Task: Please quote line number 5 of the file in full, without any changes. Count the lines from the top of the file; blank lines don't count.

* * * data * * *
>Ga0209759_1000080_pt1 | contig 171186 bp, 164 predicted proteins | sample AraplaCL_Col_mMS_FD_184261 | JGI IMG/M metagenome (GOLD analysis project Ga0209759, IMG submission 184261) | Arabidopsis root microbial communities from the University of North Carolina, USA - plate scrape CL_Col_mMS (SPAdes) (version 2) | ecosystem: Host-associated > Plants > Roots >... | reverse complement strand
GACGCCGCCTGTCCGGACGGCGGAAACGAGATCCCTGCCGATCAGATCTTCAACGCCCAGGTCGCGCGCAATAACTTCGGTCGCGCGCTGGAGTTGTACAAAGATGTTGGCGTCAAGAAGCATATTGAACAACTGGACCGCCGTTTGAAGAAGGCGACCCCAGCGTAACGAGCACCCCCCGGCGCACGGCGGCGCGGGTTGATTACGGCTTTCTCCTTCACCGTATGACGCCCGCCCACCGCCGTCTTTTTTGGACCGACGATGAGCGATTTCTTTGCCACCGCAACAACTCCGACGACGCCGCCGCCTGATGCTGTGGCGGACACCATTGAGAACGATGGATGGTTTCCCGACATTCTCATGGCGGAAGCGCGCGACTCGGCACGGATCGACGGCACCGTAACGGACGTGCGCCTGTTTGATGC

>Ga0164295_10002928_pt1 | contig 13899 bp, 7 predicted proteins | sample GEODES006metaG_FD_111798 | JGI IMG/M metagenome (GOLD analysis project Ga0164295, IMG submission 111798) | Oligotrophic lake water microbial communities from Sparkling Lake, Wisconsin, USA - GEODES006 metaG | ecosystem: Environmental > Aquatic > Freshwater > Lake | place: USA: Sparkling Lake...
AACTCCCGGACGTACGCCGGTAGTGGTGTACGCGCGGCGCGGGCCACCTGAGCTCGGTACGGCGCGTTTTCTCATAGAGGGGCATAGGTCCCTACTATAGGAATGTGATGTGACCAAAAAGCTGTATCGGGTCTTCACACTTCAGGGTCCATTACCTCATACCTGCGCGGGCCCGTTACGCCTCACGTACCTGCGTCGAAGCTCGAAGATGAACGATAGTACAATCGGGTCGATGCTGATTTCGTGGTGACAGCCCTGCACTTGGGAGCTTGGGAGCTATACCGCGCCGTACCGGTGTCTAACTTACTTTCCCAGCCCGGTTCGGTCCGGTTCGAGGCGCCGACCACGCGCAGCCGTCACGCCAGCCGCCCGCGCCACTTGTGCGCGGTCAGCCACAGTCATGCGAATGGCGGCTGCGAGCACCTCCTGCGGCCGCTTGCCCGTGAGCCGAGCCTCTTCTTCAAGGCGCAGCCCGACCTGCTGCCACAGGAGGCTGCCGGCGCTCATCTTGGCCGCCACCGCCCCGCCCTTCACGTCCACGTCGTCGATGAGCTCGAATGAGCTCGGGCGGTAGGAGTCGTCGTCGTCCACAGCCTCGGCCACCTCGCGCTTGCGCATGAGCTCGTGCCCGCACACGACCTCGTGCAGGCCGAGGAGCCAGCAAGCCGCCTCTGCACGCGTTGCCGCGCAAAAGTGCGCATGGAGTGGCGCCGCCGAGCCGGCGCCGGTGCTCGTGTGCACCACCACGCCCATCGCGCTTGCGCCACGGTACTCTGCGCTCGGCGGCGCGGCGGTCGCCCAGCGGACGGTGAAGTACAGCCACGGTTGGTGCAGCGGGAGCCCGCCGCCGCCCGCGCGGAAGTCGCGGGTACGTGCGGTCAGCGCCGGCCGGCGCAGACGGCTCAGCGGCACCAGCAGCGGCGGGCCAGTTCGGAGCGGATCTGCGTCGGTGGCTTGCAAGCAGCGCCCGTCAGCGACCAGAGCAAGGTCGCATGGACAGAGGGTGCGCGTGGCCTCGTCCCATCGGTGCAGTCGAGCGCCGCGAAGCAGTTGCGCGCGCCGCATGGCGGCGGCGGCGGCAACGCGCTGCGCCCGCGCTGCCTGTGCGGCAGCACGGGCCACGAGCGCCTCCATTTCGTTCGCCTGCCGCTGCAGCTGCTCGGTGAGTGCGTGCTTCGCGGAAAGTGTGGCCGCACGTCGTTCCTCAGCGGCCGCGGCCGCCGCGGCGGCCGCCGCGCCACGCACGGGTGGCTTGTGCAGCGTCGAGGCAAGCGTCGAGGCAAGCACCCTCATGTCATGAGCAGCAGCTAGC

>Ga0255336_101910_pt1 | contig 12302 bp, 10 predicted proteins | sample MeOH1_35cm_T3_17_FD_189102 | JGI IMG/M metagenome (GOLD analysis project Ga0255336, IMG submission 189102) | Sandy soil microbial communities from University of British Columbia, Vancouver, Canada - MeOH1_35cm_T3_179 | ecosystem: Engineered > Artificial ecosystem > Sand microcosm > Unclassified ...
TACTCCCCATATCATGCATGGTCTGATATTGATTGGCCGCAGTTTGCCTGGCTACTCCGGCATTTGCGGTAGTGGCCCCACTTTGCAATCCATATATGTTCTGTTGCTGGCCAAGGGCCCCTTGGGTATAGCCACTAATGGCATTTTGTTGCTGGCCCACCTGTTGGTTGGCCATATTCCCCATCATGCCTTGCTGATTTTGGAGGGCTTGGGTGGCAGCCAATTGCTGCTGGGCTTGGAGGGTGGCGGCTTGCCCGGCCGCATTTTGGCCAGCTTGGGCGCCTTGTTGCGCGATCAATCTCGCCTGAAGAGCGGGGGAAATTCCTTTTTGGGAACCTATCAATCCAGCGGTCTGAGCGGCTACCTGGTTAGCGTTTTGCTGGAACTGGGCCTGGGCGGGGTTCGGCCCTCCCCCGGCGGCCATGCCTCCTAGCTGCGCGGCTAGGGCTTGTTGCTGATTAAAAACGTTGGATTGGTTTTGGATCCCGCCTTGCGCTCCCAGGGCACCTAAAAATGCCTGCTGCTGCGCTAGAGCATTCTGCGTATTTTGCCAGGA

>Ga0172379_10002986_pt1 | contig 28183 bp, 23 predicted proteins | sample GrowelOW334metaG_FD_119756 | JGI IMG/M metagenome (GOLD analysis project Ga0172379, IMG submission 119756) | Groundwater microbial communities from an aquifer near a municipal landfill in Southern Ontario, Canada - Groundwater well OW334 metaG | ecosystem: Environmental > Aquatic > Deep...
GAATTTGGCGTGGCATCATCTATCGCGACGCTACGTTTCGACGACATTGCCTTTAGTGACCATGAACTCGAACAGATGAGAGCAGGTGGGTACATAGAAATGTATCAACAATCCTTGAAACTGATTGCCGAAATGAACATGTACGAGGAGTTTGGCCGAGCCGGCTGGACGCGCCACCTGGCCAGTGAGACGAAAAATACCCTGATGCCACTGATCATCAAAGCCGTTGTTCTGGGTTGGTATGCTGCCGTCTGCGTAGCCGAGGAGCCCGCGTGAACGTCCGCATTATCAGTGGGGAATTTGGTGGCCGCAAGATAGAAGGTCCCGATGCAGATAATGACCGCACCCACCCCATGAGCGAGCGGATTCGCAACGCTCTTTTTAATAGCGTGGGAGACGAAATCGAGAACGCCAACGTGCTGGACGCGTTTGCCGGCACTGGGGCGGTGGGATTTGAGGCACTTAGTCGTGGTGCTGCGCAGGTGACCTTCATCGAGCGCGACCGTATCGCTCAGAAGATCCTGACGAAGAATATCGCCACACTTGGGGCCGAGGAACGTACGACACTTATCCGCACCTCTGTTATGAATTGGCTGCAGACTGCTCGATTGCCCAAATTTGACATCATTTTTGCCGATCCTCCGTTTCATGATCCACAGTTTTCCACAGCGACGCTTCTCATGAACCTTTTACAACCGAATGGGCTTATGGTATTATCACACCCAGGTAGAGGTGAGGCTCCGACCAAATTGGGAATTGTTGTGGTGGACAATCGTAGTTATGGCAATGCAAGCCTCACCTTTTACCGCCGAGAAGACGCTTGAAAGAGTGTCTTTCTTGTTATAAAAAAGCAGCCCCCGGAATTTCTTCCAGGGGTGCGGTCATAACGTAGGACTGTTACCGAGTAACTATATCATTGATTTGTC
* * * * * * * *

>Ga0255336_101910_pt1 | contig 12302 bp, 10 predicted proteins | sample MeOH1_35cm_T3_17_FD_189102 | JGI IMG/M metagenome (GOLD analysis project Ga0255336, IMG submission 189102) | Sandy soil microbial communities from University of British Columbia, Vancouver, Canada - MeOH1_35cm_T3_179 | ecosystem: Engineered > Artificial ecosystem > Sand microcosm > Unclassified ...